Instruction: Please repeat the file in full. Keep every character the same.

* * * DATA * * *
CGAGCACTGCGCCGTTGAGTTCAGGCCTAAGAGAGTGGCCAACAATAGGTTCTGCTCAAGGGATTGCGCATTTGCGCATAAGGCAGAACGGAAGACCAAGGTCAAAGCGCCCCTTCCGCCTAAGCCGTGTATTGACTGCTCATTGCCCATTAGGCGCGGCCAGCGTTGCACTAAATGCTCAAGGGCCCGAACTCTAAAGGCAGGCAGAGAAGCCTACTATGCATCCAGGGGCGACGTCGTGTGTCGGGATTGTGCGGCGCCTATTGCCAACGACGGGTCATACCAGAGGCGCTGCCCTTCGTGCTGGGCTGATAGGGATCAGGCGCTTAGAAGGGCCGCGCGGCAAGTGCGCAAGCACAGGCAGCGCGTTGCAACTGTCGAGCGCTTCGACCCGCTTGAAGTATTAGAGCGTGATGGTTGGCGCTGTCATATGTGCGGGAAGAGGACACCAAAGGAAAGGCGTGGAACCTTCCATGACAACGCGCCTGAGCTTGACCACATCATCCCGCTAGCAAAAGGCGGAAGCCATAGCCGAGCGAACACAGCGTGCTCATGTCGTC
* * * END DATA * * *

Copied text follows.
CGAGCACTGCGCCGTTGAGTTCAGGCCTAAGAGAGTGGCCAACAATAGGTTCTGCTCAAGGGATTGCGCATTTGCGCATAAGGCAGAACGGAAGACCAAGGTCAAAGCGCCCCTTCCGCCTAAGCCGTGTATTGACTGCTCATTGCCCATTAGGCGCGGCCAGCGTTGCACTAAATGCTCAAGGGCCCGAACTCTAAAGGCAGGCAGAGAAGCCTACTATGCATCCAGGGGCGACGTCGTGTGTCGGGATTGTGCGGCGCCTATTGCCAACGACGGGTCATACCAGAGGCGCTGCCCTTCGTGCTGGGCTGATAGGGATCAGGCGCTTAGAAGGGCCGCGCGGCAAGTGCGCAAGCACAGGCAGCGCGTTGCAACTGTCGAGCGCTTCGACCCGCTTGAAGTATTAGAGCGTGATGGTTGGCGCTGTCATATGTGCGGGAAGAGGACACCAAAGGAAAGGCGTGGAACCTTCCATGACAACGCGCCTGAGCTTGACCACATCATCCCGCTAGCAAAAGGCGGAAGCCATAGCCGAGCGAACACAGCGTGCTCATGTCGTC